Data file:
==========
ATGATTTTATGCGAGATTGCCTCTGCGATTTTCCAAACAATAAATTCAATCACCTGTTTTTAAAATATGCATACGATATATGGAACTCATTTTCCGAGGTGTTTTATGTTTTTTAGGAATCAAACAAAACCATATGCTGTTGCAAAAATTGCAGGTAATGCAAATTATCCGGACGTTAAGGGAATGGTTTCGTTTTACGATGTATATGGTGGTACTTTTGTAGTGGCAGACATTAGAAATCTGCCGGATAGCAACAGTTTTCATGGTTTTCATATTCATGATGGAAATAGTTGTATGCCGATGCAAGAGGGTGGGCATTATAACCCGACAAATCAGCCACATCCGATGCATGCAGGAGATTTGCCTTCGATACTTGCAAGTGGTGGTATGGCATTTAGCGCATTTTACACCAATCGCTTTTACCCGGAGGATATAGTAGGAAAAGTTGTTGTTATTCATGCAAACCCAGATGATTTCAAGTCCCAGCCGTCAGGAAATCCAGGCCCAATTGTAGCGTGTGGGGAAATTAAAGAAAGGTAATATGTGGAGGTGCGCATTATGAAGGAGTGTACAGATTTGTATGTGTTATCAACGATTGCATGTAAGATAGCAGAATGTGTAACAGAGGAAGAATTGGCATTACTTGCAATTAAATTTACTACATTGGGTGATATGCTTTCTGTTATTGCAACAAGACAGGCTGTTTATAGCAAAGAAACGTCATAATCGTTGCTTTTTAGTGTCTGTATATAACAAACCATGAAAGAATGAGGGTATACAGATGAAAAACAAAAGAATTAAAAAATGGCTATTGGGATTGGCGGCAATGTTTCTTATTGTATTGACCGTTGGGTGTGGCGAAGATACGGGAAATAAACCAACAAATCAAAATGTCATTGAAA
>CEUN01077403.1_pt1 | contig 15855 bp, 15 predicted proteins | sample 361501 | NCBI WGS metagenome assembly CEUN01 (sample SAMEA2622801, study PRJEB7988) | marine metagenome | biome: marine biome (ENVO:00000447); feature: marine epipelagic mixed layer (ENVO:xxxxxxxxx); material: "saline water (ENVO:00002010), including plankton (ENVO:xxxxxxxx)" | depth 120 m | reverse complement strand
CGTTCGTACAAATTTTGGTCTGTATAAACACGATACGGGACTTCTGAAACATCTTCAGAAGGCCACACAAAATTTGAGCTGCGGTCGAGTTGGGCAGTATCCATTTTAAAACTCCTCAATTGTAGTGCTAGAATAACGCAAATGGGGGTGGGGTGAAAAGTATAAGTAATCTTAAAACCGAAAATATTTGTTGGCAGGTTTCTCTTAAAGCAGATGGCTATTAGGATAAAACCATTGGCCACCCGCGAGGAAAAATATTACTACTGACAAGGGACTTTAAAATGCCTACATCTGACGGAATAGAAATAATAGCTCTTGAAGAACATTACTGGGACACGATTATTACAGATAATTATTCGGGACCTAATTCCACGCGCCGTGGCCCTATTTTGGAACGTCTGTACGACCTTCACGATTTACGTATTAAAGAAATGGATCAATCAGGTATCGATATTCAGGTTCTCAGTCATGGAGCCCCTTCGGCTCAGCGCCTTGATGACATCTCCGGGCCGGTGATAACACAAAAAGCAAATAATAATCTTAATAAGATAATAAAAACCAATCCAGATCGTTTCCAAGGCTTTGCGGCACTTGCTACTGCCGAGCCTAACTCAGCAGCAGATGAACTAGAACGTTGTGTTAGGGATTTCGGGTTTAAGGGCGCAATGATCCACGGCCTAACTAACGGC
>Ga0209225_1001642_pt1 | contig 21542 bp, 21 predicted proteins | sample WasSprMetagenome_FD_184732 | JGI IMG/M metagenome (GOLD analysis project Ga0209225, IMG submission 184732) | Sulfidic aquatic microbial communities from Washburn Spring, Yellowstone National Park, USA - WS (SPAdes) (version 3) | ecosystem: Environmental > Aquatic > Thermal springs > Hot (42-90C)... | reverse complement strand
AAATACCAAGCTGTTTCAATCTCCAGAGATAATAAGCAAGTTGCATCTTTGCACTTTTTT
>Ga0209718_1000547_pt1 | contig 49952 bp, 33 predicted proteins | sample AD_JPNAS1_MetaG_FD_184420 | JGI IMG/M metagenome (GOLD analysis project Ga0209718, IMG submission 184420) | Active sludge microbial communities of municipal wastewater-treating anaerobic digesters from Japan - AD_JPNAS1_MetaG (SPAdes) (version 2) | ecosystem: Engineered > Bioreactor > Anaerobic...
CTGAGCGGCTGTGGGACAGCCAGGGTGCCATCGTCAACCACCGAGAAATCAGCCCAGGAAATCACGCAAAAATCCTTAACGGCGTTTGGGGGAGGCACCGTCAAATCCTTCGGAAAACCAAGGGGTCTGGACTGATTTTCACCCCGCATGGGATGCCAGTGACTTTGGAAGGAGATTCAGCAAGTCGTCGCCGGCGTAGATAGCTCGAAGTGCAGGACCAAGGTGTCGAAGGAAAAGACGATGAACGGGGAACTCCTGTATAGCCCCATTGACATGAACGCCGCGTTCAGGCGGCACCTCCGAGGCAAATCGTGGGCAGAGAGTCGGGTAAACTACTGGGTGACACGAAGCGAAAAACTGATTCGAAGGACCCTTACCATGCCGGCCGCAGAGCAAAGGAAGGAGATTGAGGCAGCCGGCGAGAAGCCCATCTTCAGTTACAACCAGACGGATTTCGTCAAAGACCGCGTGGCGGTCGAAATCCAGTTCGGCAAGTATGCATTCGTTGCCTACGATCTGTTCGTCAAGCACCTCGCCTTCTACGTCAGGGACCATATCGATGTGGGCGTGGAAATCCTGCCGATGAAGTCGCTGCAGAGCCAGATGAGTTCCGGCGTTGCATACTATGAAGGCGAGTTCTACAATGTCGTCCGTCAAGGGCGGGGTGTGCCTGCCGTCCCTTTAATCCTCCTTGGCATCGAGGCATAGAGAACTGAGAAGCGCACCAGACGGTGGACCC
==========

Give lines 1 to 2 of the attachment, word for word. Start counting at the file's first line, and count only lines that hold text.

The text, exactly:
ATGATTTTATGCGAGATTGCCTCTGCGATTTTCCAAACAATAAATTCAATCACCTGTTTTTAAAATATGCATACGATATATGGAACTCATTTTCCGAGGTGTTTTATGTTTTTTAGGAATCAAACAAAACCATATGCTGTTGCAAAAATTGCAGGTAATGCAAATTATCCGGACGTTAAGGGAATGGTTTCGTTTTACGATGTATATGGTGGTACTTTTGTAGTGGCAGACATTAGAAATCTGCCGGATAGCAACAGTTTTCATGGTTTTCATATTCATGATGGAAATAGTTGTATGCCGATGCAAGAGGGTGGGCATTATAACCCGACAAATCAGCCACATCCGATGCATGCAGGAGATTTGCCTTCGATACTTGCAAGTGGTGGTATGGCATTTAGCGCATTTTACACCAATCGCTTTTACCCGGAGGATATAGTAGGAAAAGTTGTTGTTATTCATGCAAACCCAGATGATTTCAAGTCCCAGCCGTCAGGAAATCCAGGCCCAATTGTAGCGTGTGGGGAAATTAAAGAAAGGTAATATGTGGAGGTGCGCATTATGAAGGAGTGTACAGATTTGTATGTGTTATCAACGATTGCATGTAAGATAGCAGAATGTGTAACAGAGGAAGAATTGGCATTACTTGCAATTAAATTTACTACATTGGGTGATATGCTTTCTGTTATTGCAACAAGACAGGCTGTTTATAGCAAAGAAACGTCATAATCGTTGCTTTTTAGTGTCTGTATATAACAAACCATGAAAGAATGAGGGTATACAGATGAAAAACAAAAGAATTAAAAAATGGCTATTGGGATTGGCGGCAATGTTTCTTATTGTATTGACCGTTGGGTGTGGCGAAGATACGGGAAATAAACCAACAAATCAAAATGTCATTGAAA
>CEUN01077403.1_pt1 | contig 15855 bp, 15 predicted proteins | sample 361501 | NCBI WGS metagenome assembly CEUN01 (sample SAMEA2622801, study PRJEB7988) | marine metagenome | biome: marine biome (ENVO:00000447); feature: marine epipelagic mixed layer (ENVO:xxxxxxxxx); material: "saline water (ENVO:00002010), including plankton (ENVO:xxxxxxxx)" | depth 120 m | reverse complement strand